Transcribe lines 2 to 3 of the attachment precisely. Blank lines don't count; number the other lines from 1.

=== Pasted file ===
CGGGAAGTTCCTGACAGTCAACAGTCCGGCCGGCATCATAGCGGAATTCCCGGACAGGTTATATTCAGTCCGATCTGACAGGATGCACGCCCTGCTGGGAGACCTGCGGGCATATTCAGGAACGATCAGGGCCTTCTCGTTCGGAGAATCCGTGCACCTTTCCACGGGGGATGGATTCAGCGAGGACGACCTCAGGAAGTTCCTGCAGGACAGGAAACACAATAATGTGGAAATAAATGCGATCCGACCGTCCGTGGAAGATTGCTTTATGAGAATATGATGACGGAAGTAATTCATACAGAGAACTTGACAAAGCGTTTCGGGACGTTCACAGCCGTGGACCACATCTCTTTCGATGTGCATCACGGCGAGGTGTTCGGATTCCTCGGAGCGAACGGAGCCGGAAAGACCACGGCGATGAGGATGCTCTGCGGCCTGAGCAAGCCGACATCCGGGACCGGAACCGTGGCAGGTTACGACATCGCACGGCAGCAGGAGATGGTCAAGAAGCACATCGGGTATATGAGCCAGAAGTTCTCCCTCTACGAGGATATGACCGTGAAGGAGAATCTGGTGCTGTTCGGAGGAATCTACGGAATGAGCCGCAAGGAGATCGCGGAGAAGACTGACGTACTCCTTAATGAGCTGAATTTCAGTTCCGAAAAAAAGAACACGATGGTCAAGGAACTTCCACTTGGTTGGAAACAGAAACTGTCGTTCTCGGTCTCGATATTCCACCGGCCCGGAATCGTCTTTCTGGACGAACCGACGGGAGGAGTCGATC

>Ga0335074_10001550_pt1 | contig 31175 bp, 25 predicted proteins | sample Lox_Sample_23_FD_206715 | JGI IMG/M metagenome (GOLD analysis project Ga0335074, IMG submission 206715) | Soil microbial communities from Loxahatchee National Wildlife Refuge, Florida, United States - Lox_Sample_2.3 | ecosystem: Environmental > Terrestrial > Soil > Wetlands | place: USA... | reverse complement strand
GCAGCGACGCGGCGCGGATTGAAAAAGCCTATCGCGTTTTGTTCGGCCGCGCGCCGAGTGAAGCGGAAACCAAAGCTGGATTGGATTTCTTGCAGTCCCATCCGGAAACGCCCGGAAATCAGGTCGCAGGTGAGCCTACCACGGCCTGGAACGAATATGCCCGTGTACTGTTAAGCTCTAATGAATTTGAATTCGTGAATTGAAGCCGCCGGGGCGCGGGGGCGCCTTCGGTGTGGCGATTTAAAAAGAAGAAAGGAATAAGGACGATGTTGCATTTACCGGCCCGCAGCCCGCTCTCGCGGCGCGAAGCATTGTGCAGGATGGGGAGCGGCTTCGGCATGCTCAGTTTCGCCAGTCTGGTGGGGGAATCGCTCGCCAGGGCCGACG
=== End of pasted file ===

>Ga0335074_10001550_pt1 | contig 31175 bp, 25 predicted proteins | sample Lox_Sample_23_FD_206715 | JGI IMG/M metagenome (GOLD analysis project Ga0335074, IMG submission 206715) | Soil microbial communities from Loxahatchee National Wildlife Refuge, Florida, United States - Lox_Sample_2.3 | ecosystem: Environmental > Terrestrial > Soil > Wetlands | place: USA... | reverse complement strand
GCAGCGACGCGGCGCGGATTGAAAAAGCCTATCGCGTTTTGTTCGGCCGCGCGCCGAGTGAAGCGGAAACCAAAGCTGGATTGGATTTCTTGCAGTCCCATCCGGAAACGCCCGGAAATCAGGTCGCAGGTGAGCCTACCACGGCCTGGAACGAATATGCCCGTGTACTGTTAAGCTCTAATGAATTTGAATTCGTGAATTGAAGCCGCCGGGGCGCGGGGGCGCCTTCGGTGTGGCGATTTAAAAAGAAGAAAGGAATAAGGACGATGTTGCATTTACCGGCCCGCAGCCCGCTCTCGCGGCGCGAAGCATTGTGCAGGATGGGGAGCGGCTTCGGCATGCTCAGTTTCGCCAGTCTGGTGGGGGAATCGCTCGCCAGGGCCGACG